Praising God is not just a human activity. At heart, of course, it is the Spirit who prays through us. But not only us. The Spirit alive in creation inspires the praise of the entire created order. How often we listen to those Psalms which speak so eloquently of the creation in praise, and then return to our own deeply self-centered worship of the same Creator God.
All creation is called to join in with us in the praise of God. “Praise be You, my Lord, with all Your creatures.” “Let everything that breathes praise the LORD! Praise the LORD!” (Ps. 150:6 RSV). All creation shares with us the worship of God, the worship which will bring us all together as one with God, allowing us to commune with God and receive the beatitude which we all seek.
 Salvian the Presbyter, “The Governance of God” in The Writings of Salvian the Presbyter. Trans. Jeremiah F. O’Sullivan (Washington, DC: CUA Press, 1962), 106-7.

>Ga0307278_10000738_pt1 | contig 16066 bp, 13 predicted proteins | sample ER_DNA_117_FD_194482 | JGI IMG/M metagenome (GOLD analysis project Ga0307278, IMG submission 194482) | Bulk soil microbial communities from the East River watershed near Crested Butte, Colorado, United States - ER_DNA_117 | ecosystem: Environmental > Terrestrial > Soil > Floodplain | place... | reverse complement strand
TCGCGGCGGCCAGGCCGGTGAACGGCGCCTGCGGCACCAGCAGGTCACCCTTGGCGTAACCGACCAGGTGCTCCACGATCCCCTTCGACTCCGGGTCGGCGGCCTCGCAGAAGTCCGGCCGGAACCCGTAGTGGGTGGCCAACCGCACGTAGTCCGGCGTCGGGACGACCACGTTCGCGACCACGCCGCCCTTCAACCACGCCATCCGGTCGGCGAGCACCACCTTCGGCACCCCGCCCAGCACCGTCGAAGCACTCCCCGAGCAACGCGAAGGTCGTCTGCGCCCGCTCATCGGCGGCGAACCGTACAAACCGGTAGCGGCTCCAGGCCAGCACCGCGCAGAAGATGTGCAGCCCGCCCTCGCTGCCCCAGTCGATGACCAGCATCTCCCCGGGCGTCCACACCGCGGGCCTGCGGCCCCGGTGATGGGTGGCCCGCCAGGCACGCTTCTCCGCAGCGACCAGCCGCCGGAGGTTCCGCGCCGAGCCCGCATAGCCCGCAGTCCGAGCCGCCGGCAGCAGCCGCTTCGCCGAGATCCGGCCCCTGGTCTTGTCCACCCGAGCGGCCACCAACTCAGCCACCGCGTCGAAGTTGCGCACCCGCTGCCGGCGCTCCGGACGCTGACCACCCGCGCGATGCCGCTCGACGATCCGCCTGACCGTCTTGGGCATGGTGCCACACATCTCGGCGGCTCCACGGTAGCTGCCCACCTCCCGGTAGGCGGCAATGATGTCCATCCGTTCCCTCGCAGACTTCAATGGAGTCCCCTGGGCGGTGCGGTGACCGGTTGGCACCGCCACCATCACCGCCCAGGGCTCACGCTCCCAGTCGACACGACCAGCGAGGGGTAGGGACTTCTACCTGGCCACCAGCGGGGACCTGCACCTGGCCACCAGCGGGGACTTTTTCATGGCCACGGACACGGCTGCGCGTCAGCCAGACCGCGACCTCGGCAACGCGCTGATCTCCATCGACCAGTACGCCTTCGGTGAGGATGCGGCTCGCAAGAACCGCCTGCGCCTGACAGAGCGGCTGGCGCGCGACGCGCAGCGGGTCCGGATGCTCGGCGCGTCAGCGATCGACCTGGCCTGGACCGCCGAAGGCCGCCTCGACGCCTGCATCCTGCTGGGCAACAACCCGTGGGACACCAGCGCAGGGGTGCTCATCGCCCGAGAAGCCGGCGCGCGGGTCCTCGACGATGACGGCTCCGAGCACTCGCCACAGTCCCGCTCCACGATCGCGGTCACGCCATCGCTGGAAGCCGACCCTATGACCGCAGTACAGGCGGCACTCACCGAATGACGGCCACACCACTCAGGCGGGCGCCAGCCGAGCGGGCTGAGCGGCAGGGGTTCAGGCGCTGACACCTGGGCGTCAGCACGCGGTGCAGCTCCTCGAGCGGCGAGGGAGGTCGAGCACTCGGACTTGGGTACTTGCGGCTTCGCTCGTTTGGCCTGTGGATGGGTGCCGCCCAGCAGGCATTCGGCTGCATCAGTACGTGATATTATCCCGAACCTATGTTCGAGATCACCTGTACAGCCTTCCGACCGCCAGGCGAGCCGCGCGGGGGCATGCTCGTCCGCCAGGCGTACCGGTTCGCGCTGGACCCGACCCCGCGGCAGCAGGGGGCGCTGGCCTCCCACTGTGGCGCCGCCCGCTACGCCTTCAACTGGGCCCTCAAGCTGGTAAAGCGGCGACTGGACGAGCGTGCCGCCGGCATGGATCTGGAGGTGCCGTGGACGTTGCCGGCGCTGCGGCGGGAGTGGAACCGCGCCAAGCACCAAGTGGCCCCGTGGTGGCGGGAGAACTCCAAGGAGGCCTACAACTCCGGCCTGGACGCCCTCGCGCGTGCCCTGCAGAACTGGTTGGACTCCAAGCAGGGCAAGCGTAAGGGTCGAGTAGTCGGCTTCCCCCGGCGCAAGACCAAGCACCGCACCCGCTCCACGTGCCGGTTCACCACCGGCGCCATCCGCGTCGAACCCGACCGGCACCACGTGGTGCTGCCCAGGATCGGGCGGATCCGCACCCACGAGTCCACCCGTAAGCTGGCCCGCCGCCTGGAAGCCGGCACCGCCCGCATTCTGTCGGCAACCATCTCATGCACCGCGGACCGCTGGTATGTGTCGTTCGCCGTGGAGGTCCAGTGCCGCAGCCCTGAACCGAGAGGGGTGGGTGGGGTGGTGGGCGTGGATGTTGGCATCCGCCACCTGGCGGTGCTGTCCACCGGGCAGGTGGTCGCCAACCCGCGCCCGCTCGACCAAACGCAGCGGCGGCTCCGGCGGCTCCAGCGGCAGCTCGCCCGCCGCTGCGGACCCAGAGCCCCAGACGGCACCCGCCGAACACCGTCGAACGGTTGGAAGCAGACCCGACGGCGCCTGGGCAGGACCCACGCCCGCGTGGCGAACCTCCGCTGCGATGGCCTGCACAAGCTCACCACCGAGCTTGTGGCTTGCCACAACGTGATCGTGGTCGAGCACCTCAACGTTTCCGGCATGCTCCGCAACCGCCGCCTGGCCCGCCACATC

There is, of course, a sense that this joy will also increase in eternity, as communion establishes theosis, and those who are united with God are constantly being raised up beyond themselves.
 There is a debate as to which animals, if any, can be shown to have religious, or proto-religious forms of ritualistic activity. James Harrod, for example, suggested chimpanzees demonstrate such behavior (see James Harrod, “The Case for Chimpanzee Religion” in the Journal for the Study of Religion, Nature and Culture 8.1 (2014): 8-45.) Funeral rituals, found with some animals, such as elephants and dolphins, also suggest possible religious activities.
 Andrew Linzey, Animal Gospel (Louisville, KY: Westminster Knox Press, 2000), 142.
 St. Francis of Assisi, “The Canticle of the Creatures” in Francis of Assisi: The Early Documents. I. The Saint. Ed. Regis J. Armstrong, J.A. Wayne Hellmann, and William J. Short (New York: New City Press, 1999), 113.